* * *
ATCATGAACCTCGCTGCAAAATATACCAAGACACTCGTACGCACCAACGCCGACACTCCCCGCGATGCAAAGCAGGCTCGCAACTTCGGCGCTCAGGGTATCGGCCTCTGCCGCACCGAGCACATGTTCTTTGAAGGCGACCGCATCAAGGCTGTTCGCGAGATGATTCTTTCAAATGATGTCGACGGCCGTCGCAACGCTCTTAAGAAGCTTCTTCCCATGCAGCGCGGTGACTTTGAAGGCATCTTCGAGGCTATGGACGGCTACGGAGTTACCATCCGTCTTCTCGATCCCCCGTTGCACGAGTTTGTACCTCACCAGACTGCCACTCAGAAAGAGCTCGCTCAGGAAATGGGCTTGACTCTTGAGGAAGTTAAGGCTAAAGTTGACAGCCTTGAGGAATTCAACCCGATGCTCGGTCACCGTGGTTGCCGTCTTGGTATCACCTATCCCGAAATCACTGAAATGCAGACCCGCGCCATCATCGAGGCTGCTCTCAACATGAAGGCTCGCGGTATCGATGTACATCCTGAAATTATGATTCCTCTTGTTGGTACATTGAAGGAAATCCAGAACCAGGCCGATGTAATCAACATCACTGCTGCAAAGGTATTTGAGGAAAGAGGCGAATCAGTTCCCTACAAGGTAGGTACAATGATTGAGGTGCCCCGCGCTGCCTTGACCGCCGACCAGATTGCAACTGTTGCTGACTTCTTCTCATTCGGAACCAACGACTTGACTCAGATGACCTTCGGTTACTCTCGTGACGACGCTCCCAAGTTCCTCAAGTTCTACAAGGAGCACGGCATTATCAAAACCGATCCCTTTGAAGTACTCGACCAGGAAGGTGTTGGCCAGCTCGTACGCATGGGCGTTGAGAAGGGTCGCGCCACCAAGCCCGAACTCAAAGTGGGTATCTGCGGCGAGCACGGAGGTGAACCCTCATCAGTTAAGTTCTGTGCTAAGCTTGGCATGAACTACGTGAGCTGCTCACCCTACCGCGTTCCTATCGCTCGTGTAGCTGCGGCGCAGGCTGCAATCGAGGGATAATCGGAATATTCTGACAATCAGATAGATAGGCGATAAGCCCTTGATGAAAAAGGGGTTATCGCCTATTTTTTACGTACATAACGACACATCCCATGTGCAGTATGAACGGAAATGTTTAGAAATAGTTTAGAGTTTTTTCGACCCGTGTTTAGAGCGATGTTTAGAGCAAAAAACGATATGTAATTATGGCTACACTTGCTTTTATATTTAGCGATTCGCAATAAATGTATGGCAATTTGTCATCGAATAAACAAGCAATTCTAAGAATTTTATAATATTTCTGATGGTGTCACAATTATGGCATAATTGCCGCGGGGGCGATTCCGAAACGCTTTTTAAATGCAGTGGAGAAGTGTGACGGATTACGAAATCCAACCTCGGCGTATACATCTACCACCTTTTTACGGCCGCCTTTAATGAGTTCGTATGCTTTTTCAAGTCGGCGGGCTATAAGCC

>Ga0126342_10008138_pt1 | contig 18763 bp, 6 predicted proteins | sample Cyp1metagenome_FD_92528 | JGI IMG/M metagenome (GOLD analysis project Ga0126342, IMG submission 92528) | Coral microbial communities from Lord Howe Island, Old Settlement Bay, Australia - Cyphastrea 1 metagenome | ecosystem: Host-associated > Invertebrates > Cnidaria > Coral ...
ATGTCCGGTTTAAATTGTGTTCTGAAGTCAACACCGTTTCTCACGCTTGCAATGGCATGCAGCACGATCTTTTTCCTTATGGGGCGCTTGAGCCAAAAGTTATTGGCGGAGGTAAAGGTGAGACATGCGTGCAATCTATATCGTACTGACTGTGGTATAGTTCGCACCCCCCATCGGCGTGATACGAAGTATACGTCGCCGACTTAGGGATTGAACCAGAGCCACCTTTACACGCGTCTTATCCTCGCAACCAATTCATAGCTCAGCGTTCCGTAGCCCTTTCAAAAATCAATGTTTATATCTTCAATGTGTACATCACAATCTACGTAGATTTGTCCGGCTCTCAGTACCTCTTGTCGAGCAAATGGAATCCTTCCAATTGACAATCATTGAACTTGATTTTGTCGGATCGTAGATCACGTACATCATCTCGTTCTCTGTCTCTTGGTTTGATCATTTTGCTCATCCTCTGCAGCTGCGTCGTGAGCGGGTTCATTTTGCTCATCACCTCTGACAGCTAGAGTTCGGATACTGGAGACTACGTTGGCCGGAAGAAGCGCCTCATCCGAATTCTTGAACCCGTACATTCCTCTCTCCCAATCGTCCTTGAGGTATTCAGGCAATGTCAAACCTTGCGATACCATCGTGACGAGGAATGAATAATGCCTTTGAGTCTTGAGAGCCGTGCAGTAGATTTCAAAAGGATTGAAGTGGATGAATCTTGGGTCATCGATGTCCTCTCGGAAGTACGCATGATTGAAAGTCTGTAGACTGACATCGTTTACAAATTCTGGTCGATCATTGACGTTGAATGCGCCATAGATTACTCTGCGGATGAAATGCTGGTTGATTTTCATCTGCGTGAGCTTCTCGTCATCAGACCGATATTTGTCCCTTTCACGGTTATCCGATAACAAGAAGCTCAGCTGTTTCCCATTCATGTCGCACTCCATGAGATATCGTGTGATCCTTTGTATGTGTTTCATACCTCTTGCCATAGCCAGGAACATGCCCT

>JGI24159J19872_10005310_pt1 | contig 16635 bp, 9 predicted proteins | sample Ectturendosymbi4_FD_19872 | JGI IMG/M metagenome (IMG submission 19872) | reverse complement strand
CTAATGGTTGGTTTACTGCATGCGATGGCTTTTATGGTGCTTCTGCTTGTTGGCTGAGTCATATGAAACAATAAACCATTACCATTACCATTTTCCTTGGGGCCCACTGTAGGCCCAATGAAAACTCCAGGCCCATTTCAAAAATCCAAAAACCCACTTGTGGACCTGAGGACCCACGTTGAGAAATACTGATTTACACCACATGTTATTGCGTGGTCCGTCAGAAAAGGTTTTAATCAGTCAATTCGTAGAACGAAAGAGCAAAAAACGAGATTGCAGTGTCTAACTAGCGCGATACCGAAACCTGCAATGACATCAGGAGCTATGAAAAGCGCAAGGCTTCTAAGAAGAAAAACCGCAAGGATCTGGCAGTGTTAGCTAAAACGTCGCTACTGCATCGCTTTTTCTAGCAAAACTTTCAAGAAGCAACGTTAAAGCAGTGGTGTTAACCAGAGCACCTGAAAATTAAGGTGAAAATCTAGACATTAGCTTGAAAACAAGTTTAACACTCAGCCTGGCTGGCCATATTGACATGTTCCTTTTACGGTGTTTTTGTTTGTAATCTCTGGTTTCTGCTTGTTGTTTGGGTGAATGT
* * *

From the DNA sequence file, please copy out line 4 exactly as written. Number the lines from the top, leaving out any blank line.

>JGI24159J19872_10005310_pt1 | contig 16635 bp, 9 predicted proteins | sample Ectturendosymbi4_FD_19872 | JGI IMG/M metagenome (IMG submission 19872) | reverse complement strand